One of the most innovative and exciting ideas to come out of this year’s Designing for the Future with the University of Brighton was Tom Meades’ project which aims to use Virtual Reality to creative immersive experiences for people living with dementia.
“My project began with researching the issues of stress in people with dementia. People living with dementia commonly experience huge amounts of stress due to a misunderstanding of their surroundings. In mid-late stage patients, recent years are forgotten and only a memory of how the world was in their 20’s remains. This insight led me to an exploration into how we could provide comfort for those patients, trying to relieve some of the stress experienced, resulting in a happier more fulfilling life.
I began studying other design solutions to memory-loss. Designing for the Future alumna Chloe Meineck’s Music Memory Box worked fantastically in evoking memories from the past, giving Alzheimer’s sufferers comfort in their surroundings. I wanted to discover how these physical objects can trigger stress-relieving experiences, and how we could use technology to increase these effects to benefit future patients.
Memory Maps by Copenhagen institute of Interaction Design students focused on memories from now, that could be recorded and shared between families to benefit Alzheimer’s patients. They recorded stories and memories through an audio device at specific locations, which could then be re-experienced walking around an area with headphones on. This inspired me to use already recorded information from Facebook (frequently visited locations, music shared, friends spoken too) and to create a space that can be individual to a User. Facebook own around 1.65 billion user-accounts, that all store an individual’s information. Mark Zuckerberg has recently showed huge interest in Virtual Reality software, buying Oculus Rift for $2 billion.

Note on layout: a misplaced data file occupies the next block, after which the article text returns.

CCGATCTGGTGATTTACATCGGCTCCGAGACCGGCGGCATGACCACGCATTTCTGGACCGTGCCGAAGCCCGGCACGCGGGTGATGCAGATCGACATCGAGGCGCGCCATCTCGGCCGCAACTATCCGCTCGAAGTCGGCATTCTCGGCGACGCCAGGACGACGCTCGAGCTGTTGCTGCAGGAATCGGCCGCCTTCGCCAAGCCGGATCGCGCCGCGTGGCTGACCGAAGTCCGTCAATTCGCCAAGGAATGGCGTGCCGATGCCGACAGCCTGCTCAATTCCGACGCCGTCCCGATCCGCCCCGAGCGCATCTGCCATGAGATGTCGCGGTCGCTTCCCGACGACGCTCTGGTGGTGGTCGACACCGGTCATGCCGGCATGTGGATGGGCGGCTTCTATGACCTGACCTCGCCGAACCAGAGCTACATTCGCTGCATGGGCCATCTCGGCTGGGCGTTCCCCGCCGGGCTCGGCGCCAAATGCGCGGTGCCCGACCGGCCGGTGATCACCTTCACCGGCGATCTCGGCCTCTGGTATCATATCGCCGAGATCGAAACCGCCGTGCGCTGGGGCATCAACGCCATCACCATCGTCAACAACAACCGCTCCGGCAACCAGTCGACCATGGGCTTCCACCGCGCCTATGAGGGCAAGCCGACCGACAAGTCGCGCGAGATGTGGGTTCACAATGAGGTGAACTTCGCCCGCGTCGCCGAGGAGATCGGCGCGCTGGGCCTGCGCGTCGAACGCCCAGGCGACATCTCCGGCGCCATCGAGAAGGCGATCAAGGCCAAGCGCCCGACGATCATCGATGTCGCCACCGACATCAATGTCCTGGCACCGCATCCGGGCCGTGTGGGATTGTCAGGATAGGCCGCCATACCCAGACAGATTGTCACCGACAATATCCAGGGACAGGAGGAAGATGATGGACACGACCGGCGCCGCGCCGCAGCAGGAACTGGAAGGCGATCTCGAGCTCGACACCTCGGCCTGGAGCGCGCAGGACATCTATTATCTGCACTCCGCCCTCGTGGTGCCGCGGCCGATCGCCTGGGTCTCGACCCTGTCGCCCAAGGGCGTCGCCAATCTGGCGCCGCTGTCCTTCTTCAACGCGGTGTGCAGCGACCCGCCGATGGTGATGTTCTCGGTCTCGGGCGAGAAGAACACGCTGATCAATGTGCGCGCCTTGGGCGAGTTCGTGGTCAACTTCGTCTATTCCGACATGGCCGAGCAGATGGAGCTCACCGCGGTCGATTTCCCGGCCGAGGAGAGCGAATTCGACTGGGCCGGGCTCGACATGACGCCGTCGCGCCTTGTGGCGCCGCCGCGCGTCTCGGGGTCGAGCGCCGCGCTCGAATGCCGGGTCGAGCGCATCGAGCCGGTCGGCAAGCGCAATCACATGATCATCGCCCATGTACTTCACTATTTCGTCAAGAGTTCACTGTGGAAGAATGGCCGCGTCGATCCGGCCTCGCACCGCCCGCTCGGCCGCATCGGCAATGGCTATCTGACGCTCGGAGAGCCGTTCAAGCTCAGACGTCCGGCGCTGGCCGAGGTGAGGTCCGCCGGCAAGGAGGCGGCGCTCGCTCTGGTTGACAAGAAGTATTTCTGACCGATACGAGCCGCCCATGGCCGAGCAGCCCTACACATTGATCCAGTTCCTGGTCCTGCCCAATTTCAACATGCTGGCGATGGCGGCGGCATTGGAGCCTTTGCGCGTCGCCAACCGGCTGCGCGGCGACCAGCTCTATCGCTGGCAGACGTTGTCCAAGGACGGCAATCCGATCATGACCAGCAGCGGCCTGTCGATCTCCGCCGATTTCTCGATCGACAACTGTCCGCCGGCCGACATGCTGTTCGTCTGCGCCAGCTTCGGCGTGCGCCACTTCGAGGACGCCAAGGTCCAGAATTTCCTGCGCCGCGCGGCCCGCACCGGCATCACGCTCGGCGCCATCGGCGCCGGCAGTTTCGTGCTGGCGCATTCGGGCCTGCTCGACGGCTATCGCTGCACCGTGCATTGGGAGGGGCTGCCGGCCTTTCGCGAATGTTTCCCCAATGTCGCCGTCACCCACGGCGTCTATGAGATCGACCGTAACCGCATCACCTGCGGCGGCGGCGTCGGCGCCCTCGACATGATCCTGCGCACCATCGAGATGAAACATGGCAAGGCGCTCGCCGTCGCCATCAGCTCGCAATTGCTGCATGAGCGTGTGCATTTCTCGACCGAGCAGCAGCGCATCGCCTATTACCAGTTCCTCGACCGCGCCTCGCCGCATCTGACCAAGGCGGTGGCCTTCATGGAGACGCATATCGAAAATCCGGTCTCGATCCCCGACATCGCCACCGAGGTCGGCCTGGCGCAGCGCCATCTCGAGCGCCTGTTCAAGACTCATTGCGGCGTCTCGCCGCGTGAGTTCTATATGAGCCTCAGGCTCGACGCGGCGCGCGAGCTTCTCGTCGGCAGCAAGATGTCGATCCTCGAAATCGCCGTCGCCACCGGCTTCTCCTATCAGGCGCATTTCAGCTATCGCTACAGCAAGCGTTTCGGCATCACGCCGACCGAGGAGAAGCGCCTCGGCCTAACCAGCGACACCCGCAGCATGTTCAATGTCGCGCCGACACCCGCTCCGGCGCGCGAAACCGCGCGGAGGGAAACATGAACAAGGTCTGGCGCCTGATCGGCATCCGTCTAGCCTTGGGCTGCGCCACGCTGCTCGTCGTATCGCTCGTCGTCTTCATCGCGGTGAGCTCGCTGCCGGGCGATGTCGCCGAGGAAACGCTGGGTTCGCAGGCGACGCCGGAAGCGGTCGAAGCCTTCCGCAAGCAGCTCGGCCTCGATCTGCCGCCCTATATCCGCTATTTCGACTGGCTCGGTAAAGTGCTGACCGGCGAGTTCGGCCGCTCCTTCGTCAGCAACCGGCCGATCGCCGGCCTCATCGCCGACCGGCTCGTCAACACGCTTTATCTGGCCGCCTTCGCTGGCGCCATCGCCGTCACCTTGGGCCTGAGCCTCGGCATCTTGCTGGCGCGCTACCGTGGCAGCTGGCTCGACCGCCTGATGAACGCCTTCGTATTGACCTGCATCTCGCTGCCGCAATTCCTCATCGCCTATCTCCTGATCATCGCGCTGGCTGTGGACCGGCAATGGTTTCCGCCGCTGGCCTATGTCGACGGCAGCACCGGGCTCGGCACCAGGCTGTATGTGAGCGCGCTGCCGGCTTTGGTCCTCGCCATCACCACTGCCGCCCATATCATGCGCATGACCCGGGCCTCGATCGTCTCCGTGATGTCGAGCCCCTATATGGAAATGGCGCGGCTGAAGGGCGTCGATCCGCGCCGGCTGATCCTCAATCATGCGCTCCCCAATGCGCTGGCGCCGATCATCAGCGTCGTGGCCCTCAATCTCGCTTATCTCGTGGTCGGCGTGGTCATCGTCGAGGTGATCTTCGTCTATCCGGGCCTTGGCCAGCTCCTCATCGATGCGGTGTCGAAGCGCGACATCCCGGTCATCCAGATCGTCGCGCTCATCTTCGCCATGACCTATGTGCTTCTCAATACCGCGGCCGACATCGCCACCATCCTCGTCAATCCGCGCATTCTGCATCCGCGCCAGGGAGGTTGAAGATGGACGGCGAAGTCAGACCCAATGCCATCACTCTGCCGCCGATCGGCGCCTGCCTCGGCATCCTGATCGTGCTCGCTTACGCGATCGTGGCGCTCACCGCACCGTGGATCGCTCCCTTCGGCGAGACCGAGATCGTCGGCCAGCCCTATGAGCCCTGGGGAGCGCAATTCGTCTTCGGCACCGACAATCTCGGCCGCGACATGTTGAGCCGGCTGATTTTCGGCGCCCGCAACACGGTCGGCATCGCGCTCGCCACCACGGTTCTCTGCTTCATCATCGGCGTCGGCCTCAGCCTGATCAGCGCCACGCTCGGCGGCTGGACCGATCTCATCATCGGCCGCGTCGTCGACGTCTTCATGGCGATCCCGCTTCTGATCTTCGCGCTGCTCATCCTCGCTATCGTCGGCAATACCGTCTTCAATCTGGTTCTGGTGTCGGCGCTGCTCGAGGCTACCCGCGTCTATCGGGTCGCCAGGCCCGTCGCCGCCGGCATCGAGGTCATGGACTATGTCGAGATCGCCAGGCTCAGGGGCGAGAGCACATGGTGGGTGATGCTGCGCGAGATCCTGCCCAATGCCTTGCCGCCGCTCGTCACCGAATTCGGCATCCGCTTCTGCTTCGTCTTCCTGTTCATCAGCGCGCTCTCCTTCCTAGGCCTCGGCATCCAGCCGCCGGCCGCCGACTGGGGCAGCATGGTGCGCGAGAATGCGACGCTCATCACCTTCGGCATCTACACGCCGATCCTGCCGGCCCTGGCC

My idea is to create immersive experiences that provide calming environments for Alzheimer’s patients to escape into. These will be completely user-specific, which will be accessible through a process similar to ‘Logging On’ on Facebook. Today, basic VR products such as Google Cardboard gives users the ability to access any location worldwide through the Maps application. By adding in interactive abilities, 1.65 billion people could be immersed in an environment that mimics life in their twenties.
In these spaces, people could communicate with old friends (Using same colloquialism, due to information input from Facebook), and view old photos and videos that would feel very relevant to patients. Due to Chloe Meineck’s product-research being so effective in calming people with Alzheimer’s, I am certain that we can harness modern technology to create easily-accessible, stress-free care homes through the use of immersive Virtual Reality experiences.
I have created a virtual space that is specific to me, based on my childhood in rural Worcestershire. Here I have views of the Malvern Hills, farm buildings, large fields and animals that roam around. This is accessible through Google Cardboard, and can be downloaded onto any Android device. I hope to develop this project further by working with experienced Game Designers, to refine a very detailed memory-evoking immersion“